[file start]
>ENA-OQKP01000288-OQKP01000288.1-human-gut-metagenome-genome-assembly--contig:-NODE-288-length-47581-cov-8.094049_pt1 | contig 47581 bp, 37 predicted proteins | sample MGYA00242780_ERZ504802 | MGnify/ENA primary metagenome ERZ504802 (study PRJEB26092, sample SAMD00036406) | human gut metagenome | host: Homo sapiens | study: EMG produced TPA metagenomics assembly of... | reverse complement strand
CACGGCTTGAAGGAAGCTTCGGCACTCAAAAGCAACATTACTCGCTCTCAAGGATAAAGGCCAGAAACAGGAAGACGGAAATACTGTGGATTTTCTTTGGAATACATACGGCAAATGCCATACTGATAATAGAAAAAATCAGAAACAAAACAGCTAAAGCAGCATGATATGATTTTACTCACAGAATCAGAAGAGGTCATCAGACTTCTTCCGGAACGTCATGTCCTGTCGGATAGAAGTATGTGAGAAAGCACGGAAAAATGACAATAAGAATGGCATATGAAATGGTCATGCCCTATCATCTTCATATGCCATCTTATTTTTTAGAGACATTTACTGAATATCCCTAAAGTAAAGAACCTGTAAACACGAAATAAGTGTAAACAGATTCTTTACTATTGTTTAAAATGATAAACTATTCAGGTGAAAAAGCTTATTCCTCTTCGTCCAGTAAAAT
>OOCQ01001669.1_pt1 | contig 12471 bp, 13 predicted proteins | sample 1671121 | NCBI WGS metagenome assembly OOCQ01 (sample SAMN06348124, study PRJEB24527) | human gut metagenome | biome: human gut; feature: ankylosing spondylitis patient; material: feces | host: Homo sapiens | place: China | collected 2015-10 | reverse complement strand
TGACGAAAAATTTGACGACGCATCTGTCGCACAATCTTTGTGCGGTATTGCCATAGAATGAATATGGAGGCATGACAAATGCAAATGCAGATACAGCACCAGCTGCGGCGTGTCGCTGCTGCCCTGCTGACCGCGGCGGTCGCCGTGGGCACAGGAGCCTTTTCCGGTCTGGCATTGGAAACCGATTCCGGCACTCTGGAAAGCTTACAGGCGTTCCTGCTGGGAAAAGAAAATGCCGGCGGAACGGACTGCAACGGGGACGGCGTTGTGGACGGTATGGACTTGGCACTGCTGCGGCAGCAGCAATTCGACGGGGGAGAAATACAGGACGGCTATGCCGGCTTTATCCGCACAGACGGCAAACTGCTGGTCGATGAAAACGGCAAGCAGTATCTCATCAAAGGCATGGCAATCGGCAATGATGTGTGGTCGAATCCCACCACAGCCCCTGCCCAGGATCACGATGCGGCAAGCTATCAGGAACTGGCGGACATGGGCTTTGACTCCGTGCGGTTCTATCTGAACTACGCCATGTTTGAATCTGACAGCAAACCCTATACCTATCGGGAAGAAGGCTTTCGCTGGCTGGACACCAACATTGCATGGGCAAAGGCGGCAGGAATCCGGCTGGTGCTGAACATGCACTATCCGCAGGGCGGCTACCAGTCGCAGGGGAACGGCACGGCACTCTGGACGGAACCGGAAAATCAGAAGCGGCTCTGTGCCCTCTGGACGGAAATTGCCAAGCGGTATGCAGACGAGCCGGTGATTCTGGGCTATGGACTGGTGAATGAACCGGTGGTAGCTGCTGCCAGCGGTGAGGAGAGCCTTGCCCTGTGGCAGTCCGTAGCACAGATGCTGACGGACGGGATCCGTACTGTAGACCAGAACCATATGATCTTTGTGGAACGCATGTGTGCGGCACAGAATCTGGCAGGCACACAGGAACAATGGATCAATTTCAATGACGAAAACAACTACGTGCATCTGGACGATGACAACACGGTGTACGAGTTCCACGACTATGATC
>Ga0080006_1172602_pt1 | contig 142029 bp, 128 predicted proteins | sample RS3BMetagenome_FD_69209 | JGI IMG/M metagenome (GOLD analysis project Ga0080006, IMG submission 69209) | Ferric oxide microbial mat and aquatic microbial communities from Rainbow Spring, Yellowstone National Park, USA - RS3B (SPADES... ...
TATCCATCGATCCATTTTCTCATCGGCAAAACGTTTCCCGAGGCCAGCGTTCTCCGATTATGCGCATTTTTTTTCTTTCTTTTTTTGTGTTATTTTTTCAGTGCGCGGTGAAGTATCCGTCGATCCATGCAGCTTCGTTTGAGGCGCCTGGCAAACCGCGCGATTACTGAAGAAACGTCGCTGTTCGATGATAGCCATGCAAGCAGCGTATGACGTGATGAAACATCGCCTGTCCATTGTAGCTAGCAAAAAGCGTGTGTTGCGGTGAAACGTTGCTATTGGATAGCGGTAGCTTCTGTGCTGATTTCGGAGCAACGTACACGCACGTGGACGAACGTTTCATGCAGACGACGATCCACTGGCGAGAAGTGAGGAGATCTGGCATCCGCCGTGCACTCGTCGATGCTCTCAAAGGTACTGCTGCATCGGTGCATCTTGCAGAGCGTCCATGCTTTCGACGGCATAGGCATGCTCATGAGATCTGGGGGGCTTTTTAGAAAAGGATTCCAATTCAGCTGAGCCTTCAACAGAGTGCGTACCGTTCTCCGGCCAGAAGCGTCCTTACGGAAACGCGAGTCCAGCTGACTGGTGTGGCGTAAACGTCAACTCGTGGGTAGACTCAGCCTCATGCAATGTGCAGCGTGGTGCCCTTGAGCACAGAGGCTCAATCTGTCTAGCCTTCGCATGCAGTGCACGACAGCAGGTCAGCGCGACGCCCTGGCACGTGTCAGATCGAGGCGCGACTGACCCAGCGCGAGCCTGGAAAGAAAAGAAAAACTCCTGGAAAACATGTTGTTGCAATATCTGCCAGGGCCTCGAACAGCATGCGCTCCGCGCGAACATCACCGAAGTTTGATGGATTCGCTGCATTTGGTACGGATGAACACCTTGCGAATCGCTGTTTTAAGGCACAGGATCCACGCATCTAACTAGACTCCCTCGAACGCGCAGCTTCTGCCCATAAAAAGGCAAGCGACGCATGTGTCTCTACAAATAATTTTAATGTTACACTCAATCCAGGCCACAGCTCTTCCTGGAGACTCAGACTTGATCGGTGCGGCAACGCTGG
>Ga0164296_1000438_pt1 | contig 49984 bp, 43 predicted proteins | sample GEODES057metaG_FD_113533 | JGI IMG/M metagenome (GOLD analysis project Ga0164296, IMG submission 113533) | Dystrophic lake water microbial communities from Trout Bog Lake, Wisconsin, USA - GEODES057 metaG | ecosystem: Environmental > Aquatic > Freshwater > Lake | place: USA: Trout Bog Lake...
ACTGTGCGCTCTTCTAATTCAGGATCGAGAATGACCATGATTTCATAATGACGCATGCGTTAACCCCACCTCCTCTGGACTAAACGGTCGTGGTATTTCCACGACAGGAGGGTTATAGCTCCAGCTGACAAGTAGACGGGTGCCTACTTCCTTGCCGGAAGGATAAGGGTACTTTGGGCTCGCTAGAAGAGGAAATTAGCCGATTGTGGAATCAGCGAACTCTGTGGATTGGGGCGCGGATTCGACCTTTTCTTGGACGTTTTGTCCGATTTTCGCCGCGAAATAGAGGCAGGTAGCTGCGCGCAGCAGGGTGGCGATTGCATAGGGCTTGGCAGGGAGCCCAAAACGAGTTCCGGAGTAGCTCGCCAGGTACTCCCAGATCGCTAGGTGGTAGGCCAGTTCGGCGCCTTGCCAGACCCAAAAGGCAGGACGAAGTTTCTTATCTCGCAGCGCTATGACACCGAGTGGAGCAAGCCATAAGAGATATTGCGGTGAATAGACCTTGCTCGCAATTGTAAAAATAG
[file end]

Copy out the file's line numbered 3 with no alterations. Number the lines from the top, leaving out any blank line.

>OOCQ01001669.1_pt1 | contig 12471 bp, 13 predicted proteins | sample 1671121 | NCBI WGS metagenome assembly OOCQ01 (sample SAMN06348124, study PRJEB24527) | human gut metagenome | biome: human gut; feature: ankylosing spondylitis patient; material: feces | host: Homo sapiens | place: China | collected 2015-10 | reverse complement strand